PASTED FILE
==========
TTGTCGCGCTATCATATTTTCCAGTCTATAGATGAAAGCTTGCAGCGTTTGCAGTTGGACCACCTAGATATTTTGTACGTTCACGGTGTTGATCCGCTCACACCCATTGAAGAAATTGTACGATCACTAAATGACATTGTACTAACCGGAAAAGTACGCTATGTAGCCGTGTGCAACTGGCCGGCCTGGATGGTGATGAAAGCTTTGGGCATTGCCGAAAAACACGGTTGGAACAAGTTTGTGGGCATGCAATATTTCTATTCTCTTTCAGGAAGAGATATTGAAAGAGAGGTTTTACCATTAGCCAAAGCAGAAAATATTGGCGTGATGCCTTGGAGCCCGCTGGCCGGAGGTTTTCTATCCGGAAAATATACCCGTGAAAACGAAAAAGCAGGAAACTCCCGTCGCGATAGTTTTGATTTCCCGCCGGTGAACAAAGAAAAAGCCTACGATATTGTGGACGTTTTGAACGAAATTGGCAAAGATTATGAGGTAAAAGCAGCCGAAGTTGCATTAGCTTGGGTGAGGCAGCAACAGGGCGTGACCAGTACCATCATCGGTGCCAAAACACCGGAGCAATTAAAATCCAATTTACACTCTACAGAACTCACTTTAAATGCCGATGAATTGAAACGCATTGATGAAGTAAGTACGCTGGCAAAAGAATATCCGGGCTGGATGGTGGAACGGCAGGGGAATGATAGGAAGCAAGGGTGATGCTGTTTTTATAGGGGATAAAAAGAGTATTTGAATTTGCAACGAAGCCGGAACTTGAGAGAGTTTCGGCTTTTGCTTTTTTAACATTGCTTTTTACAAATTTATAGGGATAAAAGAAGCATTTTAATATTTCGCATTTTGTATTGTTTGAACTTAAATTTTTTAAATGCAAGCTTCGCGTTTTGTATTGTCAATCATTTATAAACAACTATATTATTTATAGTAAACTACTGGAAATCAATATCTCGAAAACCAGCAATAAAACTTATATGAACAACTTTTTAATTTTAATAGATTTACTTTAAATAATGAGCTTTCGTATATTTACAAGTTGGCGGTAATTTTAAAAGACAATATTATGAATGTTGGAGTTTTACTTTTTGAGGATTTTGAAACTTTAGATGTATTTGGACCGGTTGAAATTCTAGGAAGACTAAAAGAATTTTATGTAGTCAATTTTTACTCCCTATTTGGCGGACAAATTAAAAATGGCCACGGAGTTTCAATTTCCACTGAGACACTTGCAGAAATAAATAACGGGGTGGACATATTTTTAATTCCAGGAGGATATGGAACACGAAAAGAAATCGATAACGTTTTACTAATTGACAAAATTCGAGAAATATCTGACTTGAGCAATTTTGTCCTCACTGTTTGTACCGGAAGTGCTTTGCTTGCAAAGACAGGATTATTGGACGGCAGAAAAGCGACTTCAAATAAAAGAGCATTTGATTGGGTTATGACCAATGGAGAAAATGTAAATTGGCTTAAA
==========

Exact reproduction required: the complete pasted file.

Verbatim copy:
TTGTCGCGCTATCATATTTTCCAGTCTATAGATGAAAGCTTGCAGCGTTTGCAGTTGGACCACCTAGATATTTTGTACGTTCACGGTGTTGATCCGCTCACACCCATTGAAGAAATTGTACGATCACTAAATGACATTGTACTAACCGGAAAAGTACGCTATGTAGCCGTGTGCAACTGGCCGGCCTGGATGGTGATGAAAGCTTTGGGCATTGCCGAAAAACACGGTTGGAACAAGTTTGTGGGCATGCAATATTTCTATTCTCTTTCAGGAAGAGATATTGAAAGAGAGGTTTTACCATTAGCCAAAGCAGAAAATATTGGCGTGATGCCTTGGAGCCCGCTGGCCGGAGGTTTTCTATCCGGAAAATATACCCGTGAAAACGAAAAAGCAGGAAACTCCCGTCGCGATAGTTTTGATTTCCCGCCGGTGAACAAAGAAAAAGCCTACGATATTGTGGACGTTTTGAACGAAATTGGCAAAGATTATGAGGTAAAAGCAGCCGAAGTTGCATTAGCTTGGGTGAGGCAGCAACAGGGCGTGACCAGTACCATCATCGGTGCCAAAACACCGGAGCAATTAAAATCCAATTTACACTCTACAGAACTCACTTTAAATGCCGATGAATTGAAACGCATTGATGAAGTAAGTACGCTGGCAAAAGAATATCCGGGCTGGATGGTGGAACGGCAGGGGAATGATAGGAAGCAAGGGTGATGCTGTTTTTATAGGGGATAAAAAGAGTATTTGAATTTGCAACGAAGCCGGAACTTGAGAGAGTTTCGGCTTTTGCTTTTTTAACATTGCTTTTTACAAATTTATAGGGATAAAAGAAGCATTTTAATATTTCGCATTTTGTATTGTTTGAACTTAAATTTTTTAAATGCAAGCTTCGCGTTTTGTATTGTCAATCATTTATAAACAACTATATTATTTATAGTAAACTACTGGAAATCAATATCTCGAAAACCAGCAATAAAACTTATATGAACAACTTTTTAATTTTAATAGATTTACTTTAAATAATGAGCTTTCGTATATTTACAAGTTGGCGGTAATTTTAAAAGACAATATTATGAATGTTGGAGTTTTACTTTTTGAGGATTTTGAAACTTTAGATGTATTTGGACCGGTTGAAATTCTAGGAAGACTAAAAGAATTTTATGTAGTCAATTTTTACTCCCTATTTGGCGGACAAATTAAAAATGGCCACGGAGTTTCAATTTCCACTGAGACACTTGCAGAAATAAATAACGGGGTGGACATATTTTTAATTCCAGGAGGATATGGAACACGAAAAGAAATCGATAACGTTTTACTAATTGACAAAATTCGAGAAATATCTGACTTGAGCAATTTTGTCCTCACTGTTTGTACCGGAAGTGCTTTGCTTGCAAAGACAGGATTATTGGACGGCAGAAAAGCGACTTCAAATAAAAGAGCATTTGATTGGGTTATGACCAATGGAGAAAATGTAAATTGGCTTAAA